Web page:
In February 2018, Lebron James partook in an interview with CNN after launching his “I Promise” school in Akron. During the interview with Don Lemon, sitting president Donald Trump inevitably came up. Lebron shared how he disliked the way that the president leveraged sport to divide people. That same day, as he often does, Donald Trump tweeted. He belittled the intelligence of both the interviewer and the interviewee. After a few jabs were thrown between the two, the dust settled.
A few days later, Laura Ingraham of Fox News commented on both Lebron’s statement and his general outspokenness. She questioned why James couldn’t simply “Shut up and Dribble.” Much to the dismay of Ingraham, “Shut up and Dribble” became a rallying cry for athletes worldwide to show their support for Lebron and reject the notion that athletes only have the singular purpose of delivering a product on the court.
Seeing how positive the response was to the “Shut up and Dribble” movement, I felt that it would be beneficial to take a glance at how far we have come in the acceptance of athletes activism as well as modern day examples showing how much more we have to grow.
In 1996, Mahmoud Abdul-Rauf was having a career year. He logged his career-high 51 points, and was only two years removed from winning the NBA’s most improved player award. He had career highs in points, rebounds and assists, and he was one of the most efficient shooters in the history of the game. However, Abdul-Rauf’s 1995-1996 season isn’t remembered for his outstanding play on the court, but rather his protests before them.
Due to what he perceived as injustice and oppression, particularly the wave of police killings of unarmed black men, Abdul-Rauf elected to stay in the locker room during the anthem. As a result, he was suspended and fined $25,000. He was quickly traded to the Sacramento Kings for pennies on the dollar, despite leading the Nuggets in both scoring, and assists.
After being traded, the young star started receiving drastically less playing time and ultimately lost his starting spot. When his contract expired in 1998, he didn’t receive a single call for an offer or even a tryout. To this day, Abdul-Rauf and his fans believe that he was cast out of the league for his protest, and it isn’t too difficult to see why.
While the public opinion tended to side with him during the controversy, support ultimately fell to the wayside and his ousting from the league mainly fell on deaf ears.
And of course, since I am touching on modern day political activism in sports, the topic of Colin Kaepernick and the protests of various other players in the NFL must be recognized. For those who may be unaware, during the 2016-17 NFL season, Colin Kaepernick and a handful of players elected to kneel during the national anthem to protest the wave of police brutality that has been plaguing the nation, a move very similar to Abdul-Raufs’ motives in the 90s.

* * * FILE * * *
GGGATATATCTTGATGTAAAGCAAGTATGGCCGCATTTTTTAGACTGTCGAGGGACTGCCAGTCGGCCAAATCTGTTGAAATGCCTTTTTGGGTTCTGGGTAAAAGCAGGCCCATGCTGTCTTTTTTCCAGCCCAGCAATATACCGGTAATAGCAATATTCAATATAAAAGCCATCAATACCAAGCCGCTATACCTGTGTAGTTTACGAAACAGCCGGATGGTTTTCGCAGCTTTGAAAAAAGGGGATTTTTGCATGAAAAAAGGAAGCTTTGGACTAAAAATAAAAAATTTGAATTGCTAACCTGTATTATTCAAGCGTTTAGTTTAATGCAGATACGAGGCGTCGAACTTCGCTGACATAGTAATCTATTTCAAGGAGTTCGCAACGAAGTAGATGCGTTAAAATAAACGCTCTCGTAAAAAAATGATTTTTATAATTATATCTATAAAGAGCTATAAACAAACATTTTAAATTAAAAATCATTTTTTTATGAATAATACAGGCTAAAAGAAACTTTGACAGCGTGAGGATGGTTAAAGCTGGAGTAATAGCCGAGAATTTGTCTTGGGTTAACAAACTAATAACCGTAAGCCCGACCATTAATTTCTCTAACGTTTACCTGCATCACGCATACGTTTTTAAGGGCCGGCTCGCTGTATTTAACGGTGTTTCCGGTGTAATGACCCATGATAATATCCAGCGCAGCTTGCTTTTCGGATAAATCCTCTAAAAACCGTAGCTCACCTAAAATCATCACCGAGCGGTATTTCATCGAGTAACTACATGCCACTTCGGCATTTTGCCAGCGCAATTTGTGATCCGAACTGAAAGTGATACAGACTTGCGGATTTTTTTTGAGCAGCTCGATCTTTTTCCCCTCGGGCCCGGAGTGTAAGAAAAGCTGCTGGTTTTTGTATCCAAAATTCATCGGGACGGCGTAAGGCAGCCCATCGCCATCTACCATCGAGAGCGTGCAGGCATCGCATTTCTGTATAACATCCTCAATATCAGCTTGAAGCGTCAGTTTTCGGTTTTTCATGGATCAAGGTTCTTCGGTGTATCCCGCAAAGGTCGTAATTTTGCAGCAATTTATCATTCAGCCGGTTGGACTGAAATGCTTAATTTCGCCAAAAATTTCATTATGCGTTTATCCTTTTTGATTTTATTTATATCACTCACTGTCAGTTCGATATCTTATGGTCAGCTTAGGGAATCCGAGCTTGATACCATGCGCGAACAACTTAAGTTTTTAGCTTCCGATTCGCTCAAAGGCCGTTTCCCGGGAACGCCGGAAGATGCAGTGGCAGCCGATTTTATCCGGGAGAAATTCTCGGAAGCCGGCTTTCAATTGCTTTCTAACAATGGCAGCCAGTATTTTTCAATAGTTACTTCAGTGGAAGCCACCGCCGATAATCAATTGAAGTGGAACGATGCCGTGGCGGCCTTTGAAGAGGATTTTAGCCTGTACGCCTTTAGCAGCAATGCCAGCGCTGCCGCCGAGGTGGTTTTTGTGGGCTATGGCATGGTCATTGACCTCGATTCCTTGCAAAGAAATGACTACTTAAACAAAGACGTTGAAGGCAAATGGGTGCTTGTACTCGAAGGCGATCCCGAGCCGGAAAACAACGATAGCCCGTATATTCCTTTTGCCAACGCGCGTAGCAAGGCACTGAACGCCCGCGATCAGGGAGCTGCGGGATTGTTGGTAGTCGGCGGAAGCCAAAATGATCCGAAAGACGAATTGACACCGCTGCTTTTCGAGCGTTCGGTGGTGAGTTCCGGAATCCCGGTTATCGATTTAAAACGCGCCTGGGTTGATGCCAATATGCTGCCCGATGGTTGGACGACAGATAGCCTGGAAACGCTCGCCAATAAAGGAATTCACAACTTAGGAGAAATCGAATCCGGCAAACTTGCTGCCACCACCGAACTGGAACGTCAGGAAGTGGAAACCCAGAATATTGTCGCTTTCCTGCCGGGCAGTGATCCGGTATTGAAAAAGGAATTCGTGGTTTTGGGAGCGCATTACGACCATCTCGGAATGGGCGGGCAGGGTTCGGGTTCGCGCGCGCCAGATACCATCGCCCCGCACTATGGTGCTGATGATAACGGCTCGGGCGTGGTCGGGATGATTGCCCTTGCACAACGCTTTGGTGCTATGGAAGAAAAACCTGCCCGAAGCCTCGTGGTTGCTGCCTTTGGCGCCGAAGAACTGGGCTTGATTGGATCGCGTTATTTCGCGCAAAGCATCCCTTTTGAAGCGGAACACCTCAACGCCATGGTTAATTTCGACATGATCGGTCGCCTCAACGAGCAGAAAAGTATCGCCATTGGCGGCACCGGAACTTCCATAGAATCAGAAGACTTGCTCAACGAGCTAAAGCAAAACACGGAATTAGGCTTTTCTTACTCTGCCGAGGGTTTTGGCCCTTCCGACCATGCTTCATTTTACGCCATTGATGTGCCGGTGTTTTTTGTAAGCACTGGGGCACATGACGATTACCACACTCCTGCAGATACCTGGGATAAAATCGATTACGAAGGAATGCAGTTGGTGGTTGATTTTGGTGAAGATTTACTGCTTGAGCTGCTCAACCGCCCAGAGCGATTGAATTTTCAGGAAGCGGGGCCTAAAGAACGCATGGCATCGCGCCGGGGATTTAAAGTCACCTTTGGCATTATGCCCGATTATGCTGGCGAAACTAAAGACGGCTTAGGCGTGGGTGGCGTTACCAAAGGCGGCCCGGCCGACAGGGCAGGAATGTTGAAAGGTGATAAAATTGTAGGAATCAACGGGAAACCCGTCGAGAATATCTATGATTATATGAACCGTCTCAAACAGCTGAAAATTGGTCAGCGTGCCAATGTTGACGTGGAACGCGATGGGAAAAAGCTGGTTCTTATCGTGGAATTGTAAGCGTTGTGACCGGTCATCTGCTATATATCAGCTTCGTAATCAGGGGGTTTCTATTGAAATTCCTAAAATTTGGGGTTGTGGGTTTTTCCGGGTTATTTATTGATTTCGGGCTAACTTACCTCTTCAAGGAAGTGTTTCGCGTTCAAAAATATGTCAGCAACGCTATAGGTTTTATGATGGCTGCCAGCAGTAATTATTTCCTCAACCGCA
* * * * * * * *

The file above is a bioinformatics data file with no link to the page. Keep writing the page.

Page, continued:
From the moment the protest began, it became the number one focus of nearly everyone in both the sports and political world. Politicians, TV personalities and celebrities across the world jumped in and shared their takes on his protest and what it meant to them. In fact, President Donald Trump called them “Sons of Bitches” and questioned whether or not they should even be allowed to stay in the country. Even Mike Pence exited a game after seeing players protest.
After feeling the pressure from corporate sponsors, politicians, and celebrities, the league enacted a new policy, and players now had two options. They could either stay in the locker room, or stand for the anthem. If they decided to do anything else, kneeling, or otherwise, they could be fined, suspended or cut. Malcolm Jenkins, one of the first players to begin kneeling with Kaepernick, called the move “an attempt to thwart the players constitutional rights to express themselves.”
After the season ended, and some of the controversy subsided, Kaepernick’s contract was up. Despite him being an enormous part of the super bowl run two years prior, the 49ers elected not to keep Kaepernick. That summer he went unsigned, and for the last three years, he has been unable to land a spot in the league.
115 quarterbacks have been signed since Kaepernick’s release in 2017, with a good percentage holding much worse yardage, interceptions and wining percentages. Kaepernick has since formed a collusion lawsuit against the league alleging that he was held out of the league purposefully.
The point of highlighting these examples is to show just how little the American public at large has grown in respect to athletes showcasing their thoughts.
It is truly eerie how similar the situations between Abdul-Rauf and Kaepernick are. Both were quickly cast out of their respective leagues for protests revolving around the national anthem, and both were chastised by politicians and the public at large. It is truly alarming how little has changed in the 20 years between the two protests. However, not all is lost. A large chunk of the public has rallied behind Kaepernick, and major brands such as Nike have taken a stand and supported him and his 1st amendment right to protest.
Regardless of how you perceive Kaepernick or Abdul-Rauf, I believe that it is essential that we allow athletes to share their opinions and prove to them and the children that they inspire that they mean more than just their performance between the lines.